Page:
Assume that we have a load cell, which yields an analog signal. That signal will normally be converted into an equivalent digital value, which makes it very easy to use in calculations. Do we know what the open loop gain, the voltage offset, the input leakage current, etc. of the op amps used in the analog to digital converter? Do we know how many bits it can resolve, linearity, temperature drift, settling time?


We do know that precision and accuracy costs money. And manufacturers, particularly in a small volume segment like dyno manufacture, will seldom spend more money than needed to be competitive.

In calculation of HP, the errors of RPM and torque are multiplicative, not additive. So 2% on RPM and 2% on torque yield more than 4% error in the result.

If the errors are consistent, maybe that's OK, although one might be tempted to attribute a 4% HP gain to 'Super Swirl Electric TurboCharger Air Filter' or 'Bundle'O'Snakes Multiprong Spark Plug Electrodes'.
I'm sure that the results you get are good enough for what you need, for what 99% of us need.

I'm just suggesting that we don't lose sight of where the numbers come from, how they are generated, and the kinds of hidden innacuracies that thay contain.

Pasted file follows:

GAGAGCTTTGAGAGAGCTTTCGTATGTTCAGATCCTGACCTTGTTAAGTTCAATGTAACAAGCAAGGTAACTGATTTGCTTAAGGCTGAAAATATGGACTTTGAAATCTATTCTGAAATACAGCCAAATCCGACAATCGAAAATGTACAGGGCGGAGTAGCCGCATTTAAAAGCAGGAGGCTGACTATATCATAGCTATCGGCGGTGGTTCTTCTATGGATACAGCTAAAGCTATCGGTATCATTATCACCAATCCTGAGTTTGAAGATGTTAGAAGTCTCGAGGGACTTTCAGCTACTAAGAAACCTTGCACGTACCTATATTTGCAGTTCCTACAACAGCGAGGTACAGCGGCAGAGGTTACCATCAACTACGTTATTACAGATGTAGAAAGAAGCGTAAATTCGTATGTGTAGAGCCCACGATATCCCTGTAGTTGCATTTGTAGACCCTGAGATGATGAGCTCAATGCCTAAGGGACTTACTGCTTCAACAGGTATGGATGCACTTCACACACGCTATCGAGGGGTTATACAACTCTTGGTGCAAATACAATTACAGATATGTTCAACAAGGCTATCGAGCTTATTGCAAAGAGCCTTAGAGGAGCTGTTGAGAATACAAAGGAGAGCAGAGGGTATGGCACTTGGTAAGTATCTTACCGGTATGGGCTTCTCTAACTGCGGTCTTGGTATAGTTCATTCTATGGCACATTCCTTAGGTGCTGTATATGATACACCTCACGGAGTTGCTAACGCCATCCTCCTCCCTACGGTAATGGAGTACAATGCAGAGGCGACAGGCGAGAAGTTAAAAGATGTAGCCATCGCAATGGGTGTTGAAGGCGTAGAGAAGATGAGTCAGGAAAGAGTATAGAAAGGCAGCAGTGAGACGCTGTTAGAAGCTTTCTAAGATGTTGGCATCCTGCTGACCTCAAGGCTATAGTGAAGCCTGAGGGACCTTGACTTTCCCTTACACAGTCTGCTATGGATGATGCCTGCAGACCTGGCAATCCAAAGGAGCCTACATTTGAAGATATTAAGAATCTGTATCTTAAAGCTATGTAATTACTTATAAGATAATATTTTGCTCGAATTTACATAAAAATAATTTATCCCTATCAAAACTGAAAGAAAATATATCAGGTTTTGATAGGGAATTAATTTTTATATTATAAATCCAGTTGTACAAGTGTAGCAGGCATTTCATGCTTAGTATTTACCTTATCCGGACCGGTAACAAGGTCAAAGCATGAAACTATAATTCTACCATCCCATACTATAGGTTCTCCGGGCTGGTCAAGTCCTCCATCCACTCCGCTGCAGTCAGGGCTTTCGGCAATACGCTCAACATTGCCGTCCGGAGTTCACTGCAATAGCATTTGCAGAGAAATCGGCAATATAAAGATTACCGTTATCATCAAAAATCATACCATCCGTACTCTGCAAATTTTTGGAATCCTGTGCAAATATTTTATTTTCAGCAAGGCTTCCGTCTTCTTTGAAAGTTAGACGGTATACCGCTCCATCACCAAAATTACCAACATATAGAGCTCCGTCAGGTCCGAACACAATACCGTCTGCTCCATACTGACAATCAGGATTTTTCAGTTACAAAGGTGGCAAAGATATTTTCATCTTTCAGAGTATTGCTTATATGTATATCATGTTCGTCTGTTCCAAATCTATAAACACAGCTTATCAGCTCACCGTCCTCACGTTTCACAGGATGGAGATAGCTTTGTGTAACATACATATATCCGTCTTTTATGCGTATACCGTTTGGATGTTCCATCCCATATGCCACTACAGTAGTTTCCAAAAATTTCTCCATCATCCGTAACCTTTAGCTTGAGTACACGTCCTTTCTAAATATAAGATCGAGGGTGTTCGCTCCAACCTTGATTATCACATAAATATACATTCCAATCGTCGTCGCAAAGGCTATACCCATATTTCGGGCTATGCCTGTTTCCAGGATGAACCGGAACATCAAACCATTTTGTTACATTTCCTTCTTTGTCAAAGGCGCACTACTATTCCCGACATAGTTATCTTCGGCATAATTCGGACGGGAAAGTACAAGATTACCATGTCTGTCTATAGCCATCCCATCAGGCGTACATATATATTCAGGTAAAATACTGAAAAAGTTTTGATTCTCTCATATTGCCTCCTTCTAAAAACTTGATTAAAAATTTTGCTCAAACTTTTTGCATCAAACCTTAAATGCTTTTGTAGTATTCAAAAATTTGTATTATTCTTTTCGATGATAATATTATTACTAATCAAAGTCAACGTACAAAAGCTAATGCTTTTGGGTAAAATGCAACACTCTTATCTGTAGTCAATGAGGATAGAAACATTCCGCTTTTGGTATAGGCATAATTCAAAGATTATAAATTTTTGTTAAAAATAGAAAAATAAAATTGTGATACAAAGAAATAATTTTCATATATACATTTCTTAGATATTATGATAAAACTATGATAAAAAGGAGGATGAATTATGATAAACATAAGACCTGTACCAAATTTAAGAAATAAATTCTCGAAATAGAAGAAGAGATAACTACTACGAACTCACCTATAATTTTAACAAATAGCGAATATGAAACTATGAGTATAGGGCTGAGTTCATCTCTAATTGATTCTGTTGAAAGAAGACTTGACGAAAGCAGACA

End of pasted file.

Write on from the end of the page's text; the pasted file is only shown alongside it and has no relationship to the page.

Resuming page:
As others have said, it's tool. Know your tool, know it's strengths and weaknesses, and use it accordingly.



erohslc HalfDork
3/3/13 4:02 p.m.
Jerry wrote:
Keith Tanner wrote: The primary purpose of dynos is to give people on the internet something to argue about, or so it seems.
Luckily my 2 questions got answered before any argument started.

I hope we are not arguing.
I'm sharing some insight and life experience, same as the rest.

I've read and appreciated Keith's posts for quite a while, I'll listen to anything he has to say.

Others may have different views, and I'm very OK with that, too much to learn in this life, and not enough time.

If I cross any lines feel free to tell me to STFU.

(I may choose to ignore you, but feel free).


Swank Force One
Swank Force One MegaDork
6/10/13 10:21 a.m.

Just to share another Dyno Dynamics vs. other dyno story...

Got my MSM re-tuned on Saturday. Previously made 245whp/238wtq on FM's Rototest.


Normally i'd be mad about this, but the car is SUBSTANTIALLY faster than it was previously. I still DO find the numbers pretty weird, particularly the torque vs. hp numbers, but the way the car moves is a night and day difference.

Will be going back in August to test a flex-fuel and ECU-controlled EBC setup. (I think the HP numbers were affected by a very mediocre MBC.)